Here Are the City’s Investigative Files in the Brandon Tate-Brown Shooting

(UPDATE) Officers involved in the shooting publicly named for first time.

Tanya Brown-Dickerson greets supporters after a press conference at Dilworth Park.

Tanya Brown-Dickerson greets supporters after a press conference at Dilworth Park.

[Update 1:05 p.m.] The documents identify publicly — for the first time — the two officers who were involved in the shooting: Nicholas Carrelli and Heng Dang. Commissioner Charles Ramsey had previously declined to identify the duo, saying he feared for their safety.

Both testified they stopped Tate-Brown’s car for running without headlights. It was during the stop, Carrelli told investigators, “I noticed the butt of a gun between the center console and front passenger seat. I think told the male to ‘Do me a favor, step out of the car.’”

Next Carrelli said:

Carrelli testimony

The struggle reached its conclusion, Carrelli said, when Tate-Brown broke away “and started running towards the car.”

“I didn’t chase after him because I wanted to create some space and draw my weapon,” he told investigators. “As he getting (sic) to the car, he runs around the trunk, and after he gets to the other side of the trunk, but before he gets to the roof of the car, that is when I discharged my weapon one time. The male drops to the ground.”

Carrelli was asked what he was thinking when he fired at Tate-Brown.

“What was going through my mind was that he was going to get to the passenger side and get to the gun. I wanted to discharge before I lost sight of him because I feared he would be able to get the gun before I would be able to protect myself.”

More to come.

[Original 12:24] Investigative files in the Brandon Tate-Brown case were released to the public today by order of Mayor Michael Nutter.

The files — made available on a public Dropbox link — include five videos and two written reports, one examining DNA evidence in the case, the other recounting redacted testimony from the incident that took Tate-Brown’s life.

“Good,” said Brian Mildenberg, the attorney for Tate-Brown’s mother, Tanya Brown-Dickerson, when told of the document release. He is suing the city on her behalf, alleging that Tate-Brown’s death at the hands of Philadelphia Police constitutes a civil rights violation.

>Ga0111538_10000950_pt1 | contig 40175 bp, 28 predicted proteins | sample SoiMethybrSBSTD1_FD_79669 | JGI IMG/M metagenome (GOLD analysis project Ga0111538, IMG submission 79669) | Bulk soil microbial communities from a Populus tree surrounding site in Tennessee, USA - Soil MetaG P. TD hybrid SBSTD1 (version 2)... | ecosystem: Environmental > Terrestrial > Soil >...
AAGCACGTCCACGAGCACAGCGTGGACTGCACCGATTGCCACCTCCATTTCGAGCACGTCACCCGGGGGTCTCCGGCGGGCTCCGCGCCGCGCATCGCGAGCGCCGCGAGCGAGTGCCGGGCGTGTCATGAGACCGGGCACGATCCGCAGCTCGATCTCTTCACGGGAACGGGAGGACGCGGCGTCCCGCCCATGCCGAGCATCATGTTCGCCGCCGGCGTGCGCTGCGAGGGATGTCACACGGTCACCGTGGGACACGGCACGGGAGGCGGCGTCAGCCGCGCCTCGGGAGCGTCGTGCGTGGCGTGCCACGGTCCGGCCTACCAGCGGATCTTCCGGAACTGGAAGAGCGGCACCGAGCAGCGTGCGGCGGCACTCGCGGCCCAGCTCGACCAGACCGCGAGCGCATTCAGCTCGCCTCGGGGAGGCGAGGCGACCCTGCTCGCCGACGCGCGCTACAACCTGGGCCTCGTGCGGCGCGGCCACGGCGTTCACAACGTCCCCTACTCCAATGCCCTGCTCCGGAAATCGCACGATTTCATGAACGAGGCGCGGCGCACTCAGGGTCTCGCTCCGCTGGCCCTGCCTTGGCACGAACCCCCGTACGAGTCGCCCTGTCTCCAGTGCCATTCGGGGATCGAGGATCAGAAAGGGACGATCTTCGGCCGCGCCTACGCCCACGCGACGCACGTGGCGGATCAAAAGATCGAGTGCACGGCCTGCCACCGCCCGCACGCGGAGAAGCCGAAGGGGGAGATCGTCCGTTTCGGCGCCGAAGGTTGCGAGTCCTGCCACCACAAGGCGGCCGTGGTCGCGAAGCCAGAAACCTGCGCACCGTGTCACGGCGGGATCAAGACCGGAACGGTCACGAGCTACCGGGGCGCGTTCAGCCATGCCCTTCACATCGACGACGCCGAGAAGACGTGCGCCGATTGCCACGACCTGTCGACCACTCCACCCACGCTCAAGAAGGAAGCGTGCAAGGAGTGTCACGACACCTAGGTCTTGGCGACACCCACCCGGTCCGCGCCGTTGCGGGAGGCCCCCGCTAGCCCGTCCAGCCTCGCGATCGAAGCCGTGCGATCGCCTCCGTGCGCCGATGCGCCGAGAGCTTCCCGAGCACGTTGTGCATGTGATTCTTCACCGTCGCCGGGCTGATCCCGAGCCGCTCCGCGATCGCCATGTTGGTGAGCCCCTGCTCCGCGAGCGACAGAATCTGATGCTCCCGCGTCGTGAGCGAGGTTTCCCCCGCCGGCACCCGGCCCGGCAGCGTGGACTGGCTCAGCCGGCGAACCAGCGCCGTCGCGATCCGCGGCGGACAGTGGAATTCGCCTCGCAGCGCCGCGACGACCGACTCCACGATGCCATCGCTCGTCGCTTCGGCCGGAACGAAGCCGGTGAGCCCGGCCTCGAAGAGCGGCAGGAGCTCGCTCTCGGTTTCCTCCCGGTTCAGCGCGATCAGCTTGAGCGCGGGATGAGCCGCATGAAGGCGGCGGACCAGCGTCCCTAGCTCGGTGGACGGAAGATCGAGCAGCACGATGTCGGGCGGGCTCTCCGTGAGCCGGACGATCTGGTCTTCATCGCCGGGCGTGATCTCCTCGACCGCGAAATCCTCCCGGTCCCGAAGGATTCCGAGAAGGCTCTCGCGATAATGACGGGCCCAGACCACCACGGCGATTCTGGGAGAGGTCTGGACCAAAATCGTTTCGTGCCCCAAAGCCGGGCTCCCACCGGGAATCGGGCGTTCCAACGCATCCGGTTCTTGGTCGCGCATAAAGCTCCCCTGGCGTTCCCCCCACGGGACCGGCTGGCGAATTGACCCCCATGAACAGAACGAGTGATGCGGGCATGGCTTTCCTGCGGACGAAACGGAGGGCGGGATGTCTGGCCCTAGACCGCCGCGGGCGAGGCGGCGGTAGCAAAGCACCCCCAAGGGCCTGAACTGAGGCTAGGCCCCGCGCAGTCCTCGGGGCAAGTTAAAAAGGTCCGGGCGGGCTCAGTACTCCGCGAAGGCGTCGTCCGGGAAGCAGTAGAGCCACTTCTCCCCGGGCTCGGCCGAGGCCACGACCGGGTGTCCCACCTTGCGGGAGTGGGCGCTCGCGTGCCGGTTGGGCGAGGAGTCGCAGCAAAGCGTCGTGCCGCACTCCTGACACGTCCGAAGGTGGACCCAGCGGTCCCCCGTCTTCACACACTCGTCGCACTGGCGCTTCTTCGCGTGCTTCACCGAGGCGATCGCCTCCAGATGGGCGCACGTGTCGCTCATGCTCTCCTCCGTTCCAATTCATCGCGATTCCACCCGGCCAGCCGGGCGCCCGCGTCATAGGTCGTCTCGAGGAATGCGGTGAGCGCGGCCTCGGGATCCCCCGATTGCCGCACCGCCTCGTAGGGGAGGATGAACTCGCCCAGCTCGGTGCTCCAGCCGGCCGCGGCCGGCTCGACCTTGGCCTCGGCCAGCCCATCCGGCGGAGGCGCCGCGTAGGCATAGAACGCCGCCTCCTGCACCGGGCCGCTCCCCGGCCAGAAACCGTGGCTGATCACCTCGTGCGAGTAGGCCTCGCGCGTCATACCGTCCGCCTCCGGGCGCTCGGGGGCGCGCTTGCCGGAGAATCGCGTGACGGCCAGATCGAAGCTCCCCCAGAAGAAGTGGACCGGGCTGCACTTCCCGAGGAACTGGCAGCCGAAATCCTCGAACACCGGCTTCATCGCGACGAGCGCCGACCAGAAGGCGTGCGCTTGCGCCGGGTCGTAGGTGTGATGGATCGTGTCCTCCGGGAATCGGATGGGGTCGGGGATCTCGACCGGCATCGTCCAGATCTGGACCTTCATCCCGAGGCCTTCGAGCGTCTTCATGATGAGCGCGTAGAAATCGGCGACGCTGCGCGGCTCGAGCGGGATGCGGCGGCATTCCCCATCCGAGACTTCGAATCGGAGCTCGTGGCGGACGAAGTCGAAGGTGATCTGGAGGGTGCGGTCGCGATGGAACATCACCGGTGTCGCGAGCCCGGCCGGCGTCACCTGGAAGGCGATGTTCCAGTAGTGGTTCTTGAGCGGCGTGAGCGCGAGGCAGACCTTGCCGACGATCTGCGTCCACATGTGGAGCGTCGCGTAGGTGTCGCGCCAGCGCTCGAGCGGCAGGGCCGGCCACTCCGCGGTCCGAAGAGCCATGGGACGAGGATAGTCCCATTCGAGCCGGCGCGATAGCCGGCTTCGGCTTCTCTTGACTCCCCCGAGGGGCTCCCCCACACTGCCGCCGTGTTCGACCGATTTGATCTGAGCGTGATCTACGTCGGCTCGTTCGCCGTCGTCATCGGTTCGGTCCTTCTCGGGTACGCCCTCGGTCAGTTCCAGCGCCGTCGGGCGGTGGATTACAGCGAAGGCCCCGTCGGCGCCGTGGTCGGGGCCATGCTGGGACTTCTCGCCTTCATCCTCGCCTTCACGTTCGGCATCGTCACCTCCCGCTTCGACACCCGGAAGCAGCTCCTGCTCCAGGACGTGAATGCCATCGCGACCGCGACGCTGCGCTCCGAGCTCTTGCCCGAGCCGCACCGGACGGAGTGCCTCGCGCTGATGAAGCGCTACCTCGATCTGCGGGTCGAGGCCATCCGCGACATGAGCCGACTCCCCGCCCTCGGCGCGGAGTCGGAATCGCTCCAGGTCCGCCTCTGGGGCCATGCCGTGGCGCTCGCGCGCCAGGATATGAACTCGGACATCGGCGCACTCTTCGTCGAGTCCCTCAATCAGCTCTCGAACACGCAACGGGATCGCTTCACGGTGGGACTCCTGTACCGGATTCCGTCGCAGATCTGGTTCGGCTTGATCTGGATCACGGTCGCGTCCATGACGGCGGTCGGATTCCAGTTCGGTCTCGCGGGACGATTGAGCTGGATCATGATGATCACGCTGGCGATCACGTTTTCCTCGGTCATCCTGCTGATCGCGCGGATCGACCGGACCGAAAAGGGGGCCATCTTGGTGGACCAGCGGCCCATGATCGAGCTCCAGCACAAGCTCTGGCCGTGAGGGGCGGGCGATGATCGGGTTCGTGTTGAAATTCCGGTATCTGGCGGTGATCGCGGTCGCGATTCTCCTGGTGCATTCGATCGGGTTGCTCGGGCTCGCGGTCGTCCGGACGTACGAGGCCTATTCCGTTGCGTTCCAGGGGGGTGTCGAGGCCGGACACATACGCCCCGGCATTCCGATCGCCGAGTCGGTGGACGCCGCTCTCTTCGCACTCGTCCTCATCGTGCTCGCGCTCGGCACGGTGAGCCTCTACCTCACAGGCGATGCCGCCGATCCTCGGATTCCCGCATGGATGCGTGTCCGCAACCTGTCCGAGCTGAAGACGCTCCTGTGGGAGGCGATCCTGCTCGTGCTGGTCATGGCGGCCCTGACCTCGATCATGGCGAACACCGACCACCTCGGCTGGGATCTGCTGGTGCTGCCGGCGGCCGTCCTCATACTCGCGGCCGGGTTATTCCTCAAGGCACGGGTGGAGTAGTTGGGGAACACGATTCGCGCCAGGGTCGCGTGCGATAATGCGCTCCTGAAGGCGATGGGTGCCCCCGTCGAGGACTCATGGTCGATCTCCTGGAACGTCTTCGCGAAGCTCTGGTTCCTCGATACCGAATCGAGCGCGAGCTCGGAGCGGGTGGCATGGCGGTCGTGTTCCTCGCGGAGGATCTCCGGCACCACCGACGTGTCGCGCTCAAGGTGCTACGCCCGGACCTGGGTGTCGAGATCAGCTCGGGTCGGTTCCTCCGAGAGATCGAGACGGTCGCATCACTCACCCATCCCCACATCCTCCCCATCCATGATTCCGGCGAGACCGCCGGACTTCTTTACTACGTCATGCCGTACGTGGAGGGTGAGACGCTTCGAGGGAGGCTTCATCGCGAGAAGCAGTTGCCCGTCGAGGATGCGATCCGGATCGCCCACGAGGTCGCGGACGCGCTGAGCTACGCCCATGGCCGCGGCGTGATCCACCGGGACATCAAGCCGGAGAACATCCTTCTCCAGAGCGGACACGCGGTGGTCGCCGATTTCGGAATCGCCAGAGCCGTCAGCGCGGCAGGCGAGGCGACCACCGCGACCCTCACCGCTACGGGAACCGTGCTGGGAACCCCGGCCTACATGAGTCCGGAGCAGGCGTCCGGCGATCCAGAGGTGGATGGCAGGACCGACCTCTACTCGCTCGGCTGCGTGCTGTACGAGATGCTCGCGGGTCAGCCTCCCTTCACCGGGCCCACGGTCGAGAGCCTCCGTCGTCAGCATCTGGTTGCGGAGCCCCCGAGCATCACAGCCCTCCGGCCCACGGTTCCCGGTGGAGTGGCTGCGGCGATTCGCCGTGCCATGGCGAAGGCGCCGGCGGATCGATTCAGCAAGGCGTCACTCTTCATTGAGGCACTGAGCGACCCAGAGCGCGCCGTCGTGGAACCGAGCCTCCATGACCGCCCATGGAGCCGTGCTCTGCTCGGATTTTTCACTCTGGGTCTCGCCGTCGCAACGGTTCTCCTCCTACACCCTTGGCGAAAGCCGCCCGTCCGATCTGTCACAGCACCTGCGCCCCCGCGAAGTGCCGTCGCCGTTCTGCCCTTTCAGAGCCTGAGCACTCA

Mildenberg said the city made the materials available to the public at the same time he was supposed to receive them as part of the lawsuit. He had been pressing for a public release of the documents for months.  “The city knew the public has a right to this material,” he said.

But he declined further immediate comment. “I haven’t seen any of this yet, so that’s the problem,” Mildenberg said.

Tate-Brown, 26, died early December 15th after two officers stopped him on Frankford Avenue, near Magee Street, for driving without headlights. Officials say one officer saw a gun in the car’s middle console; Tate-Brown was asked to step from the car and a struggle ensued. Tate-Brown was shot, they said, when he broke away from officers and tried to reach into the car, apparently for the gun. D.A. Seth Williams in March announced he would not file criminal charges against the officer in the case. 

The incident has given local impetus to #BlackLivesMatter protests, leading to a melee at a Town Hall meeting in March, the same night of Williams’ announcement.

Mildenberg has disputed the official account, saying he and Brown-Dickerson saw video that appeared to show Tate-Brown being shot well short of the car door, and thus unable to access the gun.

The text documents are below. More files and analysis to come.

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